Author Topic: Is '$$' in memory read as 0?  (Read 19330 times)

Offline ThatGuy22

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Is '$$' in memory read as 0?
« on: December 11, 2010, 11:36:51 PM »
I was making a string print method that took kept printing out the characters in the array till it found two $ in consecutive order such as "HelloWorld$$", Its purpose is to stop printing out when it reaches the '$$' at the end. I was working on my program for a while to find what the problem was, and I think I have found it It seems that when ever it reaches the '$$' and I print it out it just prints out nothing or in other wards, looking at the ASCII table of characters is nothing. If this is the problem It does not read it as '$' and my program continues to read forever. So is this true or can you teel me what might be wrong with my code:
Code: [Select]
       mov cx, 0
        mov dx, 0
        mov di, 0

CmpString:
mov [Value + 1], si
add [Value + 1], cx
mov ax, [Value + 1]
mov bh, [String + di]
add cx, 1
add di, 1
cmp bh, '$'
jne ValCompare
add dx, 1
cmp dx, 2
je End

Value:
        db 0, 0

String:
        db "$$HelloWorld$$"

End:
In this code the string is formatted at the beginning with $$ and at the end with $$.
So what CmpString does is find where in the string the first $$ occurs and the I put that value into another method to print out the characters from that point to the next occurrence of $$.
« Last Edit: December 11, 2010, 11:42:40 PM by ThatGuy22 »

Offline Frank Kotler

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Re: Is '$$' in memory read as 0?
« Reply #1 on: December 12, 2010, 08:17:19 AM »
What?

Code: [Select]
        mov cx, 0
        mov dx, 0
        mov di, 0

CmpString:
mov [Value + 1], si

; what's in si? Baal knows!!!
; whatever it is, low byte goes in [value + 1]
; high byte scribbles on whatever's next,
; "string" (+ 0) in this case

add [Value + 1], cx

; starting with 0, this won't do any further harm.
; when cx becomes 1, "[value + 1]" becomes
; whatever was in the low byte of si... + 1.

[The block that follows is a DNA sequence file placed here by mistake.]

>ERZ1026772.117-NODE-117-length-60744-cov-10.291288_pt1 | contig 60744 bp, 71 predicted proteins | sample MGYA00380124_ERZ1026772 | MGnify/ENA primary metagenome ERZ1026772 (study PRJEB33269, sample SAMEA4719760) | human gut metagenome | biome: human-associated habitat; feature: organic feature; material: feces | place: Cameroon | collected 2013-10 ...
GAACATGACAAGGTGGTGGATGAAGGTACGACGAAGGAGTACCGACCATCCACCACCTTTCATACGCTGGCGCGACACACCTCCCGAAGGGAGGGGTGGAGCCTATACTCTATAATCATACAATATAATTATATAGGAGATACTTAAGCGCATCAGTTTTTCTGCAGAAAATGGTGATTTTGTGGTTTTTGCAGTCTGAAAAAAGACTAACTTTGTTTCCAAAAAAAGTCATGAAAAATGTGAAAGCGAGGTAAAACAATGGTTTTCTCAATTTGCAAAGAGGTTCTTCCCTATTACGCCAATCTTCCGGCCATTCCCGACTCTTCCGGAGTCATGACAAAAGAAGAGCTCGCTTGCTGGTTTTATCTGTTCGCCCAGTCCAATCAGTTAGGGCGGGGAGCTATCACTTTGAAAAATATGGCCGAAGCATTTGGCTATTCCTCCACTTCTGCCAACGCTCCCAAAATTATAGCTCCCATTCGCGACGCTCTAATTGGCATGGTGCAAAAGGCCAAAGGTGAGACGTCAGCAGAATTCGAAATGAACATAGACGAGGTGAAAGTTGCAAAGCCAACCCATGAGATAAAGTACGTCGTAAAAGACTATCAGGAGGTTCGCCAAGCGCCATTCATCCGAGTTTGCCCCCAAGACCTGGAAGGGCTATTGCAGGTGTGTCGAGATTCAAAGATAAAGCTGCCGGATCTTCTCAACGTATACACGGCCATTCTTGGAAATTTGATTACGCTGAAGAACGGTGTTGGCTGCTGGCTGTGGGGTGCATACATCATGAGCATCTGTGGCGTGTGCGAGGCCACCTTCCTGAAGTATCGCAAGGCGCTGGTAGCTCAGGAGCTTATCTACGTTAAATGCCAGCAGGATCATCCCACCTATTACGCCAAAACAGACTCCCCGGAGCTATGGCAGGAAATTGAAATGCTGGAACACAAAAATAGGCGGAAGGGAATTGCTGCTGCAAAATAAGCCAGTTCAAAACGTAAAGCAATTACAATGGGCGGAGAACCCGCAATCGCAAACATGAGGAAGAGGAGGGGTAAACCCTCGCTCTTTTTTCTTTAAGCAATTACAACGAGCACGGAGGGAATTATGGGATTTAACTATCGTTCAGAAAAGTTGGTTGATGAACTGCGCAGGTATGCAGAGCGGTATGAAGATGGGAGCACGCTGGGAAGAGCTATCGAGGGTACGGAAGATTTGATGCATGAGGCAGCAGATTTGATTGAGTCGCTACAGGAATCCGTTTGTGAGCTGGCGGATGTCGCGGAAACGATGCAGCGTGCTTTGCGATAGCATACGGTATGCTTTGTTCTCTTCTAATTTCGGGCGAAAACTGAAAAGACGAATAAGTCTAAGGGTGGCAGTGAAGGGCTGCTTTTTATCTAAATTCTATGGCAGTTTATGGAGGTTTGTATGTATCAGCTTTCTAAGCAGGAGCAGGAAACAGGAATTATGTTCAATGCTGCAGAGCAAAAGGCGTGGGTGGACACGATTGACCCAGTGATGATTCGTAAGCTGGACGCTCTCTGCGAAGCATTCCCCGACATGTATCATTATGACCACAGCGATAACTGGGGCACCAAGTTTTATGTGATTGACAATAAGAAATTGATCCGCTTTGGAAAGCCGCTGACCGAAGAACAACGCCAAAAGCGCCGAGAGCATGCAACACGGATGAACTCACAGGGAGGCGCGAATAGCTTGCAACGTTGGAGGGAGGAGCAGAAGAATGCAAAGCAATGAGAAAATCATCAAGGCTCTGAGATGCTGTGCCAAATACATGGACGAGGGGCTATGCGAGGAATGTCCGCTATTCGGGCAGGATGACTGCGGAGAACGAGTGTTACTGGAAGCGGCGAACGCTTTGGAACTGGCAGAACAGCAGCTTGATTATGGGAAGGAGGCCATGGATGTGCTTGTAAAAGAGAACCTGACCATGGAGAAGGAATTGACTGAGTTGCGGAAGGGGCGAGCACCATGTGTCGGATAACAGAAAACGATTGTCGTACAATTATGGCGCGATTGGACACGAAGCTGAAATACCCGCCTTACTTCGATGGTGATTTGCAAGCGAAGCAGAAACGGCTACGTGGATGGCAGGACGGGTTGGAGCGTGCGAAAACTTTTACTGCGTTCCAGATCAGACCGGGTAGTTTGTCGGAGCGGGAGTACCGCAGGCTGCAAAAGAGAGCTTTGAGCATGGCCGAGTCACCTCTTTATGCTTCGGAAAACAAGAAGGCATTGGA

; "[string + 0]" remains whatever was in si high byte.

mov ax, [Value + 1]

; mov si(?) + cx (0 or 1) into ax,
; which is never heard from again

mov bh, [String + di]

; start with high byte of whatever was in si
; when di =1, [string + 1] would be '$' - whoopee!

add cx, 1
add di, 1
cmp bh, '$'

; when di =1, this should be true (we never get there)

jne ValCompare

; if not, go where???
; if bh = '$':

add dx, 1
cmp dx, 2

; this will become true... if we ever make two more passes

je End

; if true, jump to "end" - which appears to
; fall off the end of your code
; if not true, attempt to execute "value" and "string",
; then fall of the end of your code.

Value:
        db 0, 0

String:
        db "$$HelloWorld$$"

End:

Dude! This "isn't even wrong"!

There's potential for confusion here. Nasm does, in fact, know $$ - outside of a quoted string - as a special symbol, "start of section" (address).

Code: [Select]
section .text
; "org 0"  is Nasm's default, if you don't say
mov ax, $$

This will put 0 in ax. But...

Code: [Select]
org 100h ; or maybe 7C00h?
section .text
mov ax, $$

now ax is 100h (or 7C00h). But as part of a quoted string, '$$' is just the two ascii characters '$' - 24h in my ascii table.

Code: [Select]
mov ax, '$$'

ax is 2424h.

Start over!

Code: [Select]
; nasm -f bin -o myfile.com myfile.asm

org 100h ; test it as a .com file

section .data ; Nasm (-f bin) will move this after "section .text"
  string0 db "$$Hello, World$$" ; this won't print anything!
  string db "Hello, World$$"  ; this should print

section .bss ; Nasm would move this after ".data"
  ; but we don't have any uninitialized data

section .text
  mov si, string
  call print_$$_terminated_string
  ret ; return to dos

print_$$_terminated_string:
; expects: pointer to string in si
; returns: nothing useful
.top:
  mov al, [si] ; or "lodsb"
  inc si          ; replaces these two instructions

  cmp al, '$'
  jne .print_char
  cmp byte [si], '$'  ; check next char
  je .done

; if not, "fall through" and print the one we've got

.print_char:
  int 29h ; or your preferred "print char in al"
  jmp .top

.done:
  ret
;-----------------------------

That's untested, and may be wrong, but it should be closer than what you've got (I hope).

Best,
Frank

Offline ThatGuy22

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Re: Is '$$' in memory read as 0?
« Reply #2 on: December 12, 2010, 02:41:08 PM »
Sorry for the confusion, si is a string such as "HELLO". The si register will get compared to di, exept in di it contains "$$HELLO$$". In this case I want them to be the same.

The problem is that when I do:
Code: [Select]
mov ah, 0x0e
mov al, "address of first $"
Int 0x10
It prints out nothing.